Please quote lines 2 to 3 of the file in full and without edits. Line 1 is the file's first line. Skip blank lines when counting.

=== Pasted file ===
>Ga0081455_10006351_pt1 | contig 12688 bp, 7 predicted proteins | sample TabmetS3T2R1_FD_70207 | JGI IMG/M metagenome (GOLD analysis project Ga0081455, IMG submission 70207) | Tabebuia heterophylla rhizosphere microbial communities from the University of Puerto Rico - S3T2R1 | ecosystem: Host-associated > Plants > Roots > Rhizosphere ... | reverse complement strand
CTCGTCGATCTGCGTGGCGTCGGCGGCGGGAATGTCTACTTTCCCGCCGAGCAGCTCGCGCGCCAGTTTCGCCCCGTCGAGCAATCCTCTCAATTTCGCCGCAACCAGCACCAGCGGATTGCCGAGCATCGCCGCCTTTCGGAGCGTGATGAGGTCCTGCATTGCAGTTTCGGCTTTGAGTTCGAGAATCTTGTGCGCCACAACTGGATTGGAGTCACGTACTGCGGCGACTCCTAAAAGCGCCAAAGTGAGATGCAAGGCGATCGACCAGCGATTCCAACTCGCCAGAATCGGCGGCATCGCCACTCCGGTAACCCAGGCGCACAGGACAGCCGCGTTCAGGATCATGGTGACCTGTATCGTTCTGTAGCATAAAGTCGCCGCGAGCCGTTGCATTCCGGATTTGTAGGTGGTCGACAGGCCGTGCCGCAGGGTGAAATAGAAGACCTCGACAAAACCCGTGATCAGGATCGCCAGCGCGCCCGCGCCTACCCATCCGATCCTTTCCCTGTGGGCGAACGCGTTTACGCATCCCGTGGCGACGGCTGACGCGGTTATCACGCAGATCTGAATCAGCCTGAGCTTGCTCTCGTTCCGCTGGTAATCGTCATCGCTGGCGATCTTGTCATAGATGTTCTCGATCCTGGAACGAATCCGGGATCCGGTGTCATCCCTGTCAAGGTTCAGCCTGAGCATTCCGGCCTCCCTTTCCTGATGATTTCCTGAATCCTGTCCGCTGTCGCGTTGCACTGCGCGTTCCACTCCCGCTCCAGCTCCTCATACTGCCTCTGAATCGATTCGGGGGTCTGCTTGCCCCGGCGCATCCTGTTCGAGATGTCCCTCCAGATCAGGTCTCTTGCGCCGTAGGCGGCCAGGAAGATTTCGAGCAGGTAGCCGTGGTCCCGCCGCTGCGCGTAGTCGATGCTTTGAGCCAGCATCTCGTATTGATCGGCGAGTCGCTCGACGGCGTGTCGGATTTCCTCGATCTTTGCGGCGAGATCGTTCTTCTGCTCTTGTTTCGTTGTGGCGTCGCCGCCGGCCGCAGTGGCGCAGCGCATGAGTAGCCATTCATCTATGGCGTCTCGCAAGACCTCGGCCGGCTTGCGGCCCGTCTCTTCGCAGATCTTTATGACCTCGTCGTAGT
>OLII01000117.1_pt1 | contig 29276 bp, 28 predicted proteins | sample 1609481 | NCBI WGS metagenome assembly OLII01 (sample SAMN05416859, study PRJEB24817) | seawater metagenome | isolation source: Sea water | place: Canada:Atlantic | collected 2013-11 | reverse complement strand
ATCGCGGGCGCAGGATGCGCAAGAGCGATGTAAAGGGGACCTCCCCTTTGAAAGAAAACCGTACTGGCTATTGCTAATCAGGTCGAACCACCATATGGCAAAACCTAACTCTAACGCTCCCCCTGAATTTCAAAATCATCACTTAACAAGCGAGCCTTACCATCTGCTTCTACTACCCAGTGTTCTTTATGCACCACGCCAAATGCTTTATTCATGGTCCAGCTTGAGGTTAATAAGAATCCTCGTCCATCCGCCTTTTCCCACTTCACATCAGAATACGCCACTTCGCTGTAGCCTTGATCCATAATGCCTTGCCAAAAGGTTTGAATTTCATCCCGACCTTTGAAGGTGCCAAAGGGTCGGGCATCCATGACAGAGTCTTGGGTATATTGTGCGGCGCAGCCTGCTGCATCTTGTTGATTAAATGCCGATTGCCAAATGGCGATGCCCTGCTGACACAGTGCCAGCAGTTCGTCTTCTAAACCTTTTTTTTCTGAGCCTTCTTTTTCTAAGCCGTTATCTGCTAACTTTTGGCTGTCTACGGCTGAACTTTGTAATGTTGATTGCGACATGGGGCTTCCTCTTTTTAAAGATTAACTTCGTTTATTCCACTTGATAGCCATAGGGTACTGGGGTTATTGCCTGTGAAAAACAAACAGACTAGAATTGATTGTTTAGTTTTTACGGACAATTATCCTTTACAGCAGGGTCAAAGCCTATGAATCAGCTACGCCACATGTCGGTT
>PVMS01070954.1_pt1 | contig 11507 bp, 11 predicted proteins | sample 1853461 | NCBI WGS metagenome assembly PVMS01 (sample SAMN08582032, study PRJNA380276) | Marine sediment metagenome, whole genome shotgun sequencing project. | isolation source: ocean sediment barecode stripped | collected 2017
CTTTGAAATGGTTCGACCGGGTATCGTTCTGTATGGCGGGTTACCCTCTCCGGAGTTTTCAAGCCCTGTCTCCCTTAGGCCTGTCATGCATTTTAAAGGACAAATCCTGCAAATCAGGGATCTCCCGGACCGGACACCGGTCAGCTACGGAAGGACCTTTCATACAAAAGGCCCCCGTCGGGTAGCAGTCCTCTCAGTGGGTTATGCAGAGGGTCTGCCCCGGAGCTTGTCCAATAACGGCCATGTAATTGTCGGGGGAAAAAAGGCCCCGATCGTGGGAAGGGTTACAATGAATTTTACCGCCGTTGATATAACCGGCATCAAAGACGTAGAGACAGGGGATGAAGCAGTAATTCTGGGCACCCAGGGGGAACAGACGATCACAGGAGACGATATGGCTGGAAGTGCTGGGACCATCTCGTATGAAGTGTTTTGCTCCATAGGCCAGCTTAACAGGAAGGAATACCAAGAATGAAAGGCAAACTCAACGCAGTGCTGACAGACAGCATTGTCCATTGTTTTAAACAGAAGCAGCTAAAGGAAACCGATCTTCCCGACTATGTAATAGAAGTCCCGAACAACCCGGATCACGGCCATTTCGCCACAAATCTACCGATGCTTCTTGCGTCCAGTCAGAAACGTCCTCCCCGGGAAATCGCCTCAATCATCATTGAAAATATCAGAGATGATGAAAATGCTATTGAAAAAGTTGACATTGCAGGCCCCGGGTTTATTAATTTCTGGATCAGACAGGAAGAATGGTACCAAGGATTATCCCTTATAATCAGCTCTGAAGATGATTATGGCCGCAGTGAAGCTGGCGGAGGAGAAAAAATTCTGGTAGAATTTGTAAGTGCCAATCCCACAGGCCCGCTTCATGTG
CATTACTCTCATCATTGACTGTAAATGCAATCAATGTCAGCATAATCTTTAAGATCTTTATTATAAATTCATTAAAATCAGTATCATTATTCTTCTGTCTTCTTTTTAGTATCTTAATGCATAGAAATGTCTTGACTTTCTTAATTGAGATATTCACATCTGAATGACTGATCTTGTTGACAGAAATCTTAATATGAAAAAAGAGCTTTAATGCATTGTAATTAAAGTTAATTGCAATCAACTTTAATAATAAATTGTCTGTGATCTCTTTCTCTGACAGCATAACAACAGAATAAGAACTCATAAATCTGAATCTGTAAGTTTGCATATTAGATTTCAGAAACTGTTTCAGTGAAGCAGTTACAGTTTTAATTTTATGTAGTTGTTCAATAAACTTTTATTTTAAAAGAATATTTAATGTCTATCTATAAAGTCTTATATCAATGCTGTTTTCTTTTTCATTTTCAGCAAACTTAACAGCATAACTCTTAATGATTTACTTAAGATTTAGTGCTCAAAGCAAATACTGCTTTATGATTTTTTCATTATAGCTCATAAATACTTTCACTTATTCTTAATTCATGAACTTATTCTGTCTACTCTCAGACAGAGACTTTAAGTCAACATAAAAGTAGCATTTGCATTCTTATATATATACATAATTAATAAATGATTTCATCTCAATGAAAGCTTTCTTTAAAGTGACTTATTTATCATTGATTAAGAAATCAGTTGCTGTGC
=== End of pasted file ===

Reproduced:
CTCGTCGATCTGCGTGGCGTCGGCGGCGGGAATGTCTACTTTCCCGCCGAGCAGCTCGCGCGCCAGTTTCGCCCCGTCGAGCAATCCTCTCAATTTCGCCGCAACCAGCACCAGCGGATTGCCGAGCATCGCCGCCTTTCGGAGCGTGATGAGGTCCTGCATTGCAGTTTCGGCTTTGAGTTCGAGAATCTTGTGCGCCACAACTGGATTGGAGTCACGTACTGCGGCGACTCCTAAAAGCGCCAAAGTGAGATGCAAGGCGATCGACCAGCGATTCCAACTCGCCAGAATCGGCGGCATCGCCACTCCGGTAACCCAGGCGCACAGGACAGCCGCGTTCAGGATCATGGTGACCTGTATCGTTCTGTAGCATAAAGTCGCCGCGAGCCGTTGCATTCCGGATTTGTAGGTGGTCGACAGGCCGTGCCGCAGGGTGAAATAGAAGACCTCGACAAAACCCGTGATCAGGATCGCCAGCGCGCCCGCGCCTACCCATCCGATCCTTTCCCTGTGGGCGAACGCGTTTACGCATCCCGTGGCGACGGCTGACGCGGTTATCACGCAGATCTGAATCAGCCTGAGCTTGCTCTCGTTCCGCTGGTAATCGTCATCGCTGGCGATCTTGTCATAGATGTTCTCGATCCTGGAACGAATCCGGGATCCGGTGTCATCCCTGTCAAGGTTCAGCCTGAGCATTCCGGCCTCCCTTTCCTGATGATTTCCTGAATCCTGTCCGCTGTCGCGTTGCACTGCGCGTTCCACTCCCGCTCCAGCTCCTCATACTGCCTCTGAATCGATTCGGGGGTCTGCTTGCCCCGGCGCATCCTGTTCGAGATGTCCCTCCAGATCAGGTCTCTTGCGCCGTAGGCGGCCAGGAAGATTTCGAGCAGGTAGCCGTGGTCCCGCCGCTGCGCGTAGTCGATGCTTTGAGCCAGCATCTCGTATTGATCGGCGAGTCGCTCGACGGCGTGTCGGATTTCCTCGATCTTTGCGGCGAGATCGTTCTTCTGCTCTTGTTTCGTTGTGGCGTCGCCGCCGGCCGCAGTGGCGCAGCGCATGAGTAGCCATTCATCTATGGCGTCTCGCAAGACCTCGGCCGGCTTGCGGCCCGTCTCTTCGCAGATCTTTATGACCTCGTCGTAGT
>OLII01000117.1_pt1 | contig 29276 bp, 28 predicted proteins | sample 1609481 | NCBI WGS metagenome assembly OLII01 (sample SAMN05416859, study PRJEB24817) | seawater metagenome | isolation source: Sea water | place: Canada:Atlantic | collected 2013-11 | reverse complement strand